Like pulling teeth



On a scale from one to ‘I’d rather be catapulted into the sky’, I am a solid 10 out of 10 deathly afraid of going to visit the dentist. It’s an entirely rational fear. A dentist is a stranger who covers their hands in tight latex gloves, then inserts those gloves into your mouth while holding a miniature drill. I’ve never seen The Texas Chain Saw Massacre, but I assume the plot is pretty much the same. Masks, machinery, bad sunglasses and me, strapped to a chair while the top 40 blasts its way through the in-roof speakers in a vain attempt to distract me from the 10-metre-long needle entering my gums. For the most part, I don’t blame the actual dentists. It’s not their fault society holds on to the archaic practice of hacking at people’s mouth bones while they lie rigid in a reclining chair. It’s also not their fault I spent my entire childhood hunting for lollipops like a demonic squirrel. Though I can’t say for sure, it’s very slightly possible that my fear is at least partially rooted in the fact I have a mouth full of soft molars and swollen gums. Sometimes I wake up at night to stoke the flames of my tooth worries, squirming under the covers as I google words like ‘tooth decay heart disease’ and ‘death pain gum rot’. For this I can only blame myself, carbonated beverages, and whoever is responsibl­e for the dentist being so expensive that I couldn't afford to go for almost the entirety of my 20s.

The obvious irony of dentist fear is that the longer you avoid letting someone stare into your mouth with a head torch, the more likely you are to be accosted by the various machinerie­s that cut, grind and fill your teeth. I’ve tried using this logic to reason with myself. Make the appointmen­t, Sam; it’s only going to get worse, Sam; remember what Google told you about the likelihood of your imminent tooth death, Sam. But the fear is real.

When I looked to the internet for solutions, it suggested a list of options that ranged from sort of OK to deeply absurd in terms of practicali­ty, affordabil­ity, and the likelihood that I would ever be able to make myself do them. Sure, I would love to be sedated out of my mind, but not at the cost of a secondhand car. Deep breathing definitely falls into the ‘much more affordable’ category, but so far has been about as effective as telling myself I’ll get a sticker that says “you did it” if I surrender to the drill. For me, by far the most effective technique for at least somewhat quelling the fear is walking through the door and immediatel­y announcing, “All my teeth are rotten, I’m scared you’re going to harm me, and no matter what you say, I will spend the whole time in such a heightened state of anxiety that you, yourself, may actually have a panic attack.” It’s not foolproof, but it’s something.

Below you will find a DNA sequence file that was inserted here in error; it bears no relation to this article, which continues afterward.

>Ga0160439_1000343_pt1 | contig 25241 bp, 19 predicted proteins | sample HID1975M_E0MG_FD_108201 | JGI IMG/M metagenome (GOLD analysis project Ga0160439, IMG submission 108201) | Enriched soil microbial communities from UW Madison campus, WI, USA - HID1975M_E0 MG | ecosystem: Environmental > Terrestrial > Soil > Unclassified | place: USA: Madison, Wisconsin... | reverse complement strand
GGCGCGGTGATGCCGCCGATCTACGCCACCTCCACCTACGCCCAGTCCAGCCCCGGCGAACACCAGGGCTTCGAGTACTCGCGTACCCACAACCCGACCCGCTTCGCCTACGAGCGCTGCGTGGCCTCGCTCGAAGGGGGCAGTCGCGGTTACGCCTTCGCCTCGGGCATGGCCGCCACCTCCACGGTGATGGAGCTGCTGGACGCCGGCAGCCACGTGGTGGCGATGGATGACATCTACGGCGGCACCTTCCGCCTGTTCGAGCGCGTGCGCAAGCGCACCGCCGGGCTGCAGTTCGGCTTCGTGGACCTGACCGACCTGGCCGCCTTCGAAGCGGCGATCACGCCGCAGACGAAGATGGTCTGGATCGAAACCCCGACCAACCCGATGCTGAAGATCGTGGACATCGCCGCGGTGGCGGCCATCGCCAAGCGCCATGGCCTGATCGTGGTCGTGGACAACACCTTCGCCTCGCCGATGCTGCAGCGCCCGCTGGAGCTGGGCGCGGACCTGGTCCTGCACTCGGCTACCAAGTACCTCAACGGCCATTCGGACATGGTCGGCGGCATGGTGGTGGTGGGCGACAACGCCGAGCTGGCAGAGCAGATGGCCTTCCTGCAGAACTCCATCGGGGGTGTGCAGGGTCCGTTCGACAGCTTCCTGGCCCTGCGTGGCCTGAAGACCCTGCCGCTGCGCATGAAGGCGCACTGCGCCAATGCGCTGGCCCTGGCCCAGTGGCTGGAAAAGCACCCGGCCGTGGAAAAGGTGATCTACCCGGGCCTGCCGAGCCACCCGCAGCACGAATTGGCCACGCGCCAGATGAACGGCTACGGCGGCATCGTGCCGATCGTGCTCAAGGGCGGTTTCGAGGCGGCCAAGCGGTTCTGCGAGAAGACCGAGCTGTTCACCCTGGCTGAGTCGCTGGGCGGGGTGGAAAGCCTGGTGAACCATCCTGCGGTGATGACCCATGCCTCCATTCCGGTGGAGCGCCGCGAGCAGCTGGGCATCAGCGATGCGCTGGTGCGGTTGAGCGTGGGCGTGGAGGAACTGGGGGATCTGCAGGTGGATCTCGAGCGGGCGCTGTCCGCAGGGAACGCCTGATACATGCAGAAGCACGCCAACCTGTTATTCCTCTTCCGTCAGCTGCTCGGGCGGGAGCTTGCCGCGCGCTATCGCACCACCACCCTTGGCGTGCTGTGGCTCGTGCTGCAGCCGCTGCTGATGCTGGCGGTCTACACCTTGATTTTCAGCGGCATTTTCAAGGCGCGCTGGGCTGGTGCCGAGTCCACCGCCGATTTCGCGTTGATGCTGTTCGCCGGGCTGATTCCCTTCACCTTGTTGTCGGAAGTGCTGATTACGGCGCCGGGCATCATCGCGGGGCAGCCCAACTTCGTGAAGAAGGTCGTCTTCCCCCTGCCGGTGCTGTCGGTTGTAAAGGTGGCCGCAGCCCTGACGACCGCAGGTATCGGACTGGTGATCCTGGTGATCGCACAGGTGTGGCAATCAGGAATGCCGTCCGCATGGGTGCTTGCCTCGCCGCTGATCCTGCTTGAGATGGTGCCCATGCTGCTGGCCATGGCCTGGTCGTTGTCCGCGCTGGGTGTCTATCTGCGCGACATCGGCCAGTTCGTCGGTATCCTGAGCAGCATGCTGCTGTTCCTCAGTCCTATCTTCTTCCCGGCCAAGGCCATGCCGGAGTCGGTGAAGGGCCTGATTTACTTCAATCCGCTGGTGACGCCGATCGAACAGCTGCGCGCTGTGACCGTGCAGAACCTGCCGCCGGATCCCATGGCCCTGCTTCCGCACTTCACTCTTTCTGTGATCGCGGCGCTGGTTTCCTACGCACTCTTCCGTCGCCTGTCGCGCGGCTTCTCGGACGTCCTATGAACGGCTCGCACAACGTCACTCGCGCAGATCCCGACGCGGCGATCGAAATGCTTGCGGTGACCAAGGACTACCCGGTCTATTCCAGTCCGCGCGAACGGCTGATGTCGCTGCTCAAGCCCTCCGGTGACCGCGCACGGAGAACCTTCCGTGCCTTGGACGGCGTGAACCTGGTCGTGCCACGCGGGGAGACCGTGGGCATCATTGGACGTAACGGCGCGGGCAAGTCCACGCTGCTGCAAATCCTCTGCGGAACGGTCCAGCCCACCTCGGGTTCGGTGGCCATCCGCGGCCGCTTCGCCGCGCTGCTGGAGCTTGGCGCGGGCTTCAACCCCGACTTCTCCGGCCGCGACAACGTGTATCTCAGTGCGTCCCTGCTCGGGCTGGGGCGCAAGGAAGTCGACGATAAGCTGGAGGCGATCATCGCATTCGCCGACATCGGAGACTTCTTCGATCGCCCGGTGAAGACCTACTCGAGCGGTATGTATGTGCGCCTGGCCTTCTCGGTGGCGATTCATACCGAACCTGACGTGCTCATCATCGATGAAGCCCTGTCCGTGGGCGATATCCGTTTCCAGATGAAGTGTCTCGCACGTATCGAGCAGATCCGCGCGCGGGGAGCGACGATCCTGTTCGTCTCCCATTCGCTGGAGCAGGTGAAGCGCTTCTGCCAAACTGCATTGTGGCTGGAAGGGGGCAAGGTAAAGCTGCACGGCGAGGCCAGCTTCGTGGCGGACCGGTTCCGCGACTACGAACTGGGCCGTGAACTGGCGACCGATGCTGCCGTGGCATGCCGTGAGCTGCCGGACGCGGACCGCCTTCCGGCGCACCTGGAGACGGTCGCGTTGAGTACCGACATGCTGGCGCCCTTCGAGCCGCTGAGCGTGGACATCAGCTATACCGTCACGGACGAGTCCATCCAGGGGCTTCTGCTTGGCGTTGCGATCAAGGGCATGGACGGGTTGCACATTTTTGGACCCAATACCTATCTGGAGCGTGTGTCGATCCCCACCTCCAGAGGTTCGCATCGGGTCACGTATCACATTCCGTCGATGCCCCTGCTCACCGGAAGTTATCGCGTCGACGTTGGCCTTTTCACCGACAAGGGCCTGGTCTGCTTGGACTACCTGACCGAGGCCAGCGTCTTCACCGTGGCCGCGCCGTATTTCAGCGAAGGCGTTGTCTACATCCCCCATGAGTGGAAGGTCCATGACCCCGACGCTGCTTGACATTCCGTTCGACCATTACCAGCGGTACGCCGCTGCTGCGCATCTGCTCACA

Given we live in a world where there are such technologi­es as robot companion dogs and edible drones, it’s a little hard to believe that in order to eat, and therefore to survive, most of us still rely on soft flesh pockets full of vulnerable little bones that turn yellow, break and rot inside our skulls. I’d like to say this is the real source of the fear: how ridiculous­ly vulnerable humans are with our soft bodies and exposed teeth. But that would be a lie. In terms of fears, this one is pure. Unless you’re blessed with a cavity-free existence, there is nothing to like about visiting the dentist.

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